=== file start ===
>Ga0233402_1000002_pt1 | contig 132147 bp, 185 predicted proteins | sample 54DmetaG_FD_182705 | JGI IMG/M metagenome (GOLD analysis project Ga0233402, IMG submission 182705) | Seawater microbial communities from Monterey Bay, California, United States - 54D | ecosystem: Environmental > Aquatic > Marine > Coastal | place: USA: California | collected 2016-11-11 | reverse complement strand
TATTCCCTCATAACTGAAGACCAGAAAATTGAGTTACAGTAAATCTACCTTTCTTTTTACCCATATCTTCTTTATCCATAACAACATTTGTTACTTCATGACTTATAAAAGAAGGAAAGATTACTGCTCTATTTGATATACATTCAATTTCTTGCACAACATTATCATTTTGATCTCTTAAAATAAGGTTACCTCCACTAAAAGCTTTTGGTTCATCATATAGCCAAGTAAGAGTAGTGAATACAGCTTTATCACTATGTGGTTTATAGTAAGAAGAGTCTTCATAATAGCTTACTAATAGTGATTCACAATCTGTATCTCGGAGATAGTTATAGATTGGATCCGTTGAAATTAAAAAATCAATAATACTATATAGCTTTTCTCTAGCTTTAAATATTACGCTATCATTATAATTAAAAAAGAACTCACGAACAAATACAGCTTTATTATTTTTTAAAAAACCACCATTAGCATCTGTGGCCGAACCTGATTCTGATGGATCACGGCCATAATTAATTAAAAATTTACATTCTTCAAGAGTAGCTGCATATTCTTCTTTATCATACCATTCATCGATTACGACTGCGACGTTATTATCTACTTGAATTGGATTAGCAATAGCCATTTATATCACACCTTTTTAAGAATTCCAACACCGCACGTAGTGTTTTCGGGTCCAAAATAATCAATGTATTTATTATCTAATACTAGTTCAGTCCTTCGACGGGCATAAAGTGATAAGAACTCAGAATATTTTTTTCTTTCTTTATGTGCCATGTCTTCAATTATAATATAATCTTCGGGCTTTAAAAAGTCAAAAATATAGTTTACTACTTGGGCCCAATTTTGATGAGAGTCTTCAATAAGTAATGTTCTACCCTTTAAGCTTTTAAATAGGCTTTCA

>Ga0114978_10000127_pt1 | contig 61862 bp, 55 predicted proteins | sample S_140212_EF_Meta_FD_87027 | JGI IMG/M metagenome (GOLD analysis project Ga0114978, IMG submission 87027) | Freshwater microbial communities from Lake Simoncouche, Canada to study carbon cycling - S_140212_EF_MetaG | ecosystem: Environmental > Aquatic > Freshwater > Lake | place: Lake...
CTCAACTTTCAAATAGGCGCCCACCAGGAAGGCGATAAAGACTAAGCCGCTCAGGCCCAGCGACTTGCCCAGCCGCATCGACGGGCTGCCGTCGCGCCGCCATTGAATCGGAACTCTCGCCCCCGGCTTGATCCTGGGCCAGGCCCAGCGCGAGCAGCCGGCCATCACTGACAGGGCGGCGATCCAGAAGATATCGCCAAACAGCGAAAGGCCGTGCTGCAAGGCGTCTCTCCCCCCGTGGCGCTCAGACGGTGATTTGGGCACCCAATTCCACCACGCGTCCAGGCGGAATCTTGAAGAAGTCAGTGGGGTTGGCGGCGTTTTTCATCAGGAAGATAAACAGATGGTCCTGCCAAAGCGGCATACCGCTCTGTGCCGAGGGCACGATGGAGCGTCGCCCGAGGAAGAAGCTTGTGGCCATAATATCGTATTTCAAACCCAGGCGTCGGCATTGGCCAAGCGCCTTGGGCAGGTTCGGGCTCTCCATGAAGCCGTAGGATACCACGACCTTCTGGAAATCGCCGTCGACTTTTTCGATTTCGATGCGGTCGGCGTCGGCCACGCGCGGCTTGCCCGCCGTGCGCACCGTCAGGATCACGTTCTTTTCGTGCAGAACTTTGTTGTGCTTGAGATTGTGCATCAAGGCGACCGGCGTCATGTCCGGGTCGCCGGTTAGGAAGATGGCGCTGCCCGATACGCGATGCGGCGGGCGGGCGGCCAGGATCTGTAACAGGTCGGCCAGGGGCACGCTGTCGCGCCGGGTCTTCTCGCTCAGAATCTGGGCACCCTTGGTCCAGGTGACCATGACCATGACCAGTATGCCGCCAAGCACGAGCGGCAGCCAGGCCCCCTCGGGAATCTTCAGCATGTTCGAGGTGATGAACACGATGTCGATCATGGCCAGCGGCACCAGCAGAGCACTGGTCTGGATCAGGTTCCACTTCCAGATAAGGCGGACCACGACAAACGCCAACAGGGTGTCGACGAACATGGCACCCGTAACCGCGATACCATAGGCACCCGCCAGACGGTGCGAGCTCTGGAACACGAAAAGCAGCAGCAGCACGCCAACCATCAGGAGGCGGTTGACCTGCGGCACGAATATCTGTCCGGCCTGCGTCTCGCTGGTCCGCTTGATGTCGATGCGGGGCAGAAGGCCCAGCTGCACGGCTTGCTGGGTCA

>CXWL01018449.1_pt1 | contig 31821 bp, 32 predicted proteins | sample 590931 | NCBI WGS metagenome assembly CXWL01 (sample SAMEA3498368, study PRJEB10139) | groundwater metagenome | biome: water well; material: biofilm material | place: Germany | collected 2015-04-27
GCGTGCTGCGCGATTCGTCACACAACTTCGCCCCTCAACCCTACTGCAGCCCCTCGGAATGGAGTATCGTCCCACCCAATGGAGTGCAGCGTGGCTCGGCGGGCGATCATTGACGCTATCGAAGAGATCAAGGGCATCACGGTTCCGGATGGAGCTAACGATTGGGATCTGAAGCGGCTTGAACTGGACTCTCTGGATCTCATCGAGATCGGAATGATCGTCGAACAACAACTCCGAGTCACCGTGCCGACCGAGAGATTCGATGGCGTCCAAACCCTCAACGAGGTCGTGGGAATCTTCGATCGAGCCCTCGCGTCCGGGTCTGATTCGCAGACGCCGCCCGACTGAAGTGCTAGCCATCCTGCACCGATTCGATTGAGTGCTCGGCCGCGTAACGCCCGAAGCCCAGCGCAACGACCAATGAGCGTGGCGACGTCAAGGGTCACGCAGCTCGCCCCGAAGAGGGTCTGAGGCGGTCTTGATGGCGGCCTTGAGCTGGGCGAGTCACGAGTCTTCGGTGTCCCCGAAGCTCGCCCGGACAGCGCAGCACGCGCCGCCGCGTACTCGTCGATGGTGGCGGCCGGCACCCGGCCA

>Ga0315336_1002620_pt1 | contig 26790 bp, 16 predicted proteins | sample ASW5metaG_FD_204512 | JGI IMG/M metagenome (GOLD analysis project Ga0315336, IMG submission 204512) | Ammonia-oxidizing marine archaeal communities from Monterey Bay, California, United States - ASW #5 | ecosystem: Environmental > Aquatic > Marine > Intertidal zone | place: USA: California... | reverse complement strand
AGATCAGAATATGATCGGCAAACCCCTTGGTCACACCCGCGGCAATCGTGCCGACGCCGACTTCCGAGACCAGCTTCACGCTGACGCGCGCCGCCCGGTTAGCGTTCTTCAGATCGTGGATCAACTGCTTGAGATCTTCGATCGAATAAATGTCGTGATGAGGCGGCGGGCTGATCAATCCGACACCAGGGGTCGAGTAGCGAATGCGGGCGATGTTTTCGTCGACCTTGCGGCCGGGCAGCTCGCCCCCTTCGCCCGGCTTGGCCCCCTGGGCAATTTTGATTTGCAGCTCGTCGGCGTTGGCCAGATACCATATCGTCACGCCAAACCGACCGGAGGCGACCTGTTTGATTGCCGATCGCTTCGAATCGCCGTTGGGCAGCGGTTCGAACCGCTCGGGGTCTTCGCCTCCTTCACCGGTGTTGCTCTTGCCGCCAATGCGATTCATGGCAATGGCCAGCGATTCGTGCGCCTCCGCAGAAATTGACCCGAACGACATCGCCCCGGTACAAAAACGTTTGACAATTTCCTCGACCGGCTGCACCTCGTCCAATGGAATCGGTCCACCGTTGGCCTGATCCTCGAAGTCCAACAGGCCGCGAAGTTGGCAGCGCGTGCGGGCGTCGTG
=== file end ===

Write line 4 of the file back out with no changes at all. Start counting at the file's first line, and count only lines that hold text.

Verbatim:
CTCAACTTTCAAATAGGCGCCCACCAGGAAGGCGATAAAGACTAAGCCGCTCAGGCCCAGCGACTTGCCCAGCCGCATCGACGGGCTGCCGTCGCGCCGCCATTGAATCGGAACTCTCGCCCCCGGCTTGATCCTGGGCCAGGCCCAGCGCGAGCAGCCGGCCATCACTGACAGGGCGGCGATCCAGAAGATATCGCCAAACAGCGAAAGGCCGTGCTGCAAGGCGTCTCTCCCCCCGTGGCGCTCAGACGGTGATTTGGGCACCCAATTCCACCACGCGTCCAGGCGGAATCTTGAAGAAGTCAGTGGGGTTGGCGGCGTTTTTCATCAGGAAGATAAACAGATGGTCCTGCCAAAGCGGCATACCGCTCTGTGCCGAGGGCACGATGGAGCGTCGCCCGAGGAAGAAGCTTGTGGCCATAATATCGTATTTCAAACCCAGGCGTCGGCATTGGCCAAGCGCCTTGGGCAGGTTCGGGCTCTCCATGAAGCCGTAGGATACCACGACCTTCTGGAAATCGCCGTCGACTTTTTCGATTTCGATGCGGTCGGCGTCGGCCACGCGCGGCTTGCCCGCCGTGCGCACCGTCAGGATCACGTTCTTTTCGTGCAGAACTTTGTTGTGCTTGAGATTGTGCATCAAGGCGACCGGCGTCATGTCCGGGTCGCCGGTTAGGAAGATGGCGCTGCCCGATACGCGATGCGGCGGGCGGGCGGCCAGGATCTGTAACAGGTCGGCCAGGGGCACGCTGTCGCGCCGGGTCTTCTCGCTCAGAATCTGGGCACCCTTGGTCCAGGTGACCATGACCATGACCAGTATGCCGCCAAGCACGAGCGGCAGCCAGGCCCCCTCGGGAATCTTCAGCATGTTCGAGGTGATGAACACGATGTCGATCATGGCCAGCGGCACCAGCAGAGCACTGGTCTGGATCAGGTTCCACTTCCAGATAAGGCGGACCACGACAAACGCCAACAGGGTGTCGACGAACATGGCACCCGTAACCGCGATACCATAGGCACCCGCCAGACGGTGCGAGCTCTGGAACACGAAAAGCAGCAGCAGCACGCCAACCATCAGGAGGCGGTTGACCTGCGGCACGAATATCTGTCCGGCCTGCGTCTCGCTGGTCCGCTTGATGTCGATGCGGGGCAGAAGGCCCAGCTGCACGGCTTGCTGGGTCA